reserve I noticed some Large Bindweed still in bloom at the path side and a group of Common
Inkcap fungi between the trees at the reserve entrance.
The cloudscape over the Boating Pond was stunning.
Near the sea wall (which was fenced off), I photographed a Carrion Crow holding what looks like a
crab pincer limb. My next captures indicate where it might have come from. At the Esk mouth I
watched a Curlew catch a Crab and bite off its limbs before swallowing its body, shell included.
I didn’t see anything else of particular interest at the Esk so I retraced my steps back towards the
Scrapes. I encountered a large Brown Slug on the footpath that was in danger of getting squashed
by the frequently passing cycles. I noticed that Oystercatchers and Mallards were starting to
return to the Scrapes from their time at the shore. I also saw a Guillemot less than 50m from the
seawall. There was a final bit of excitement when a group of about half a dozen Grey Partridges passed rapidly overhead and on to Morrison’s Haven. They were most likely put up
by one of the many dogs being walked in the area.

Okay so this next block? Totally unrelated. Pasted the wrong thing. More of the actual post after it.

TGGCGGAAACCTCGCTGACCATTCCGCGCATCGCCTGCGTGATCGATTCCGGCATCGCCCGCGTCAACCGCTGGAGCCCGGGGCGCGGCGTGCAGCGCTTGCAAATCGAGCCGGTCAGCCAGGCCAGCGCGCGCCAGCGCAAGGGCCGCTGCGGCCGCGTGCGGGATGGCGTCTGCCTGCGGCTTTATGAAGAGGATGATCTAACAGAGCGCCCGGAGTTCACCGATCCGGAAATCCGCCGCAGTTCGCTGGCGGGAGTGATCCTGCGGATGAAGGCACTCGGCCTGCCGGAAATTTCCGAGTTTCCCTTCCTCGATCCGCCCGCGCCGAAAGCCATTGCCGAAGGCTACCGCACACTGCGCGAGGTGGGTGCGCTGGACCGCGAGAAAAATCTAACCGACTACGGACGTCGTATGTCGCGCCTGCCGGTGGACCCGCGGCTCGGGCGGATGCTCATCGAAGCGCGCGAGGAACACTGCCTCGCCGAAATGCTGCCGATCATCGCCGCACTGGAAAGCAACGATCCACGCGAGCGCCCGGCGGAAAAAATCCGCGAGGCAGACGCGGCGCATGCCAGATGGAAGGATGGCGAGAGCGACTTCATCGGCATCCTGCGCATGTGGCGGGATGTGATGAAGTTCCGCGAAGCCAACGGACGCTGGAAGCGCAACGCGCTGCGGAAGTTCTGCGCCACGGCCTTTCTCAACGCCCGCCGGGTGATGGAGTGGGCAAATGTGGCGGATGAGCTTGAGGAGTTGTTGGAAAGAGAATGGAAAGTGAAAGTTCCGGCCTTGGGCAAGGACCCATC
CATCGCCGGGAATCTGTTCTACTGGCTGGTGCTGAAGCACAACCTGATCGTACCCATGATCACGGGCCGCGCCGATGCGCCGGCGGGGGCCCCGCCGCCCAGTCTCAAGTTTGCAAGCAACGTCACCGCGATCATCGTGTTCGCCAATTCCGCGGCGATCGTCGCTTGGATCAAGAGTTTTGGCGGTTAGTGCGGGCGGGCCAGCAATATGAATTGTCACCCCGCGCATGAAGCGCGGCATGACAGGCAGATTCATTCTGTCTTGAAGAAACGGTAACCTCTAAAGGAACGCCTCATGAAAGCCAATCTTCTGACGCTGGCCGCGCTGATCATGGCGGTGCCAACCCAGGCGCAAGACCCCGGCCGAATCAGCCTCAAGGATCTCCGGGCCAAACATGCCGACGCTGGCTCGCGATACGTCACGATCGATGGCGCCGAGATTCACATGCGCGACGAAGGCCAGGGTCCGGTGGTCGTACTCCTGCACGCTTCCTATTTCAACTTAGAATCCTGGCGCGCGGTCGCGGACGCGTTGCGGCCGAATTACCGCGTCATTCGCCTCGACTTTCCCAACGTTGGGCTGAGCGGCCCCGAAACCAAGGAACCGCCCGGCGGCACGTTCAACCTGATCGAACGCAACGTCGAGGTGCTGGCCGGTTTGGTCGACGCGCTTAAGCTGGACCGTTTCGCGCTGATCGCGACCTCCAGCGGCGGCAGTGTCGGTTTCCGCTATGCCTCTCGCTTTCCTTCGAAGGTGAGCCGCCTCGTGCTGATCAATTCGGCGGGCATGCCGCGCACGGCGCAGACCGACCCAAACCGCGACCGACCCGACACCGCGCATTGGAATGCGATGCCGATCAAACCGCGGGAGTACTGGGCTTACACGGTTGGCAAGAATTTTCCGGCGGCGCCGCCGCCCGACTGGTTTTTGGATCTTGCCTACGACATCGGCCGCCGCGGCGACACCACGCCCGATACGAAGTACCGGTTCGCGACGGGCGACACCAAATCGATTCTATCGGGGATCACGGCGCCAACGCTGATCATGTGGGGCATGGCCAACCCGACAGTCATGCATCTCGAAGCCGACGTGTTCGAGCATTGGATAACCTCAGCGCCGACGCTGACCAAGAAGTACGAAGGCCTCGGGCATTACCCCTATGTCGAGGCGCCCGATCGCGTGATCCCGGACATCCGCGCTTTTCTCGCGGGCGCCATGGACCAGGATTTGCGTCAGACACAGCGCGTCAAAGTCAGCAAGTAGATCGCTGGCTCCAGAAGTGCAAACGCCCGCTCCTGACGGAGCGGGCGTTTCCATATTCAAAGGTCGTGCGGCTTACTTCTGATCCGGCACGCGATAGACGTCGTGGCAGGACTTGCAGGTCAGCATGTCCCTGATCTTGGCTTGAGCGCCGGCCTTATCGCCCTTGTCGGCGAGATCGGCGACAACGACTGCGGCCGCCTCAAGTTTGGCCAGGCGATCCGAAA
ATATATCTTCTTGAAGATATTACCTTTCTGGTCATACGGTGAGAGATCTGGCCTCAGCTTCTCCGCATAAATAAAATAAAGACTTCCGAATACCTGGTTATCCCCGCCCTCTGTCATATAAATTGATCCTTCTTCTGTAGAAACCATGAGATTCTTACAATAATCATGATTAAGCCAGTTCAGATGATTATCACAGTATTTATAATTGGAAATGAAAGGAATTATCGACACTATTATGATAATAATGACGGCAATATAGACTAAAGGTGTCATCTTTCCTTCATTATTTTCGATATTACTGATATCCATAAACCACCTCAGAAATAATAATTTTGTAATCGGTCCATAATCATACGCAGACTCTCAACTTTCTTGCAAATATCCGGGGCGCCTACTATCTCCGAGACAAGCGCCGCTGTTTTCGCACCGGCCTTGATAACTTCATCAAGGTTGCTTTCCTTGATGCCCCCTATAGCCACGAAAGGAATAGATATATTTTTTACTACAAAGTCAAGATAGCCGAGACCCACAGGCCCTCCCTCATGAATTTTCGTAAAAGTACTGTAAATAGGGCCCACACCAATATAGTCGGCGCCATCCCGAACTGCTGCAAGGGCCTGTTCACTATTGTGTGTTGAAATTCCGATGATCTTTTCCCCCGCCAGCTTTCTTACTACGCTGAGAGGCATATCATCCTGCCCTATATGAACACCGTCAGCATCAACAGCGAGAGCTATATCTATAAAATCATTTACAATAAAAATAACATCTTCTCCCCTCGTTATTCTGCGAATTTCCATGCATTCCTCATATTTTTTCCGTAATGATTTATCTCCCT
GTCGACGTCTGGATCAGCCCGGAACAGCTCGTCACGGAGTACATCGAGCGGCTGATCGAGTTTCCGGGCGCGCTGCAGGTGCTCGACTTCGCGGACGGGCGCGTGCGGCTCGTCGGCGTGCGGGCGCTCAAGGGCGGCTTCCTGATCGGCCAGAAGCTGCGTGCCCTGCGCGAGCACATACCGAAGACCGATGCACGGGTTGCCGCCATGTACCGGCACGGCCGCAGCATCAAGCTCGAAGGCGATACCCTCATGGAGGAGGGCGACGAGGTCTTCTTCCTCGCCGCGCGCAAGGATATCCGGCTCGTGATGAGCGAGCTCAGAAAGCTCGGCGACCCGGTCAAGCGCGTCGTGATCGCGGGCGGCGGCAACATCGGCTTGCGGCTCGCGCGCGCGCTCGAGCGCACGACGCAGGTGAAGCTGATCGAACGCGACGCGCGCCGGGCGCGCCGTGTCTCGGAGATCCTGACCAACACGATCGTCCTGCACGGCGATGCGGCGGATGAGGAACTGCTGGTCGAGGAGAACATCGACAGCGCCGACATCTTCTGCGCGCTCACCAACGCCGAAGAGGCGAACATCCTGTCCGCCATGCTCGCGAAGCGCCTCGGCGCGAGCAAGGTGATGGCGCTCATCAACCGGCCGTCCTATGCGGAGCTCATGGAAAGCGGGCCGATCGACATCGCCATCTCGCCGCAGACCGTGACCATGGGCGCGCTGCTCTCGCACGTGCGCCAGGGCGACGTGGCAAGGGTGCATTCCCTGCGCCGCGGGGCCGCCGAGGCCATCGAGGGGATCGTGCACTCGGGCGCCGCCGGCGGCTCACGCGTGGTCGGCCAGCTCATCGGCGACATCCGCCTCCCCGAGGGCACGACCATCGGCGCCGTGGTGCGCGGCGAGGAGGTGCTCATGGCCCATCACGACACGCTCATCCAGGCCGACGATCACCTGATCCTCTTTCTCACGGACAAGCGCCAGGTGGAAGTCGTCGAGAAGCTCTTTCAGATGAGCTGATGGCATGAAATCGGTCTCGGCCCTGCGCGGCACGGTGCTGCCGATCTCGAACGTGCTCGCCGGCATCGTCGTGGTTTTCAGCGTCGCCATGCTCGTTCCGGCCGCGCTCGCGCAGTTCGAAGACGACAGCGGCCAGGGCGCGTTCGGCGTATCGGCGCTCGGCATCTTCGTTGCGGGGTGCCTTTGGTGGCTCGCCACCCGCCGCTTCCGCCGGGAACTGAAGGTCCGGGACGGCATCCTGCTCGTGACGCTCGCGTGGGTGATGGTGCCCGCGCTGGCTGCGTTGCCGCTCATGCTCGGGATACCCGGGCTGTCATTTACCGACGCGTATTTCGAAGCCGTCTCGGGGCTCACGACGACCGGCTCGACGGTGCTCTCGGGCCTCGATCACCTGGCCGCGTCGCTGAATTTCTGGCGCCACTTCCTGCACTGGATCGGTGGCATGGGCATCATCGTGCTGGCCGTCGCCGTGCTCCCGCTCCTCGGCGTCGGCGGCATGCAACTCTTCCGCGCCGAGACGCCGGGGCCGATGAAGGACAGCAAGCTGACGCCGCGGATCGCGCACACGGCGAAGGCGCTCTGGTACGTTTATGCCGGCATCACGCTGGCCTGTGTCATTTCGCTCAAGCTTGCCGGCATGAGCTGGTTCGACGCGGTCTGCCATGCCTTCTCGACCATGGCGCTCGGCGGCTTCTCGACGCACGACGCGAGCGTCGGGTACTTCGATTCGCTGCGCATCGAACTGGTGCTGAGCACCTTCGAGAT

Well, despite the often gloomy conditions I enjoyed my Musselburgh outing. Highlights were the
close views of Black-tailed Godwits, Ruff and Curlew at the Scrapes. I finished the day off with
tea and chocolate biscuits (two strawberry tarts would have been over indulgent). Hopefully John
will make the next trip, and maybe bring the sun with him
Week ending: 3rd October: Port Seton and Aberlady LNR
The weather forecast for Sunday left us no option but to head for the Lothians since east or west
of there was to be showery. So we decided to start at Port Seton and then move to Aberlady. High
tide was mid-afternoon so I reckoned we might like to finish back at Wrecked Craigs, Port Seton
to catch the birds as the incoming tide moved them closer to the shore.
We had breakfast at Dalkeith Morrisons (8/10: fine food as usual but service was slow) before
popping in to Wrecked Craigs at Port Seton. On arrival we could see the three Forth bridges
beyond Leith to the West.
We expected that it would be quiet but we were pleased to see the rocks were well-populated
with a variety of birds which I immediately set about photographing. A well-lit Common Gull
standing on a small rock and a sleeping Curlew standing among snoozing Bar-tailed Godwits
were our first captures. A small flock of Ringed Plovers flew in onto the rocks and soon
afterwards a large Golden Plover flock moved in.
The Golden Plovers, which I found out this week are called Kapustarinta in Finland, settled on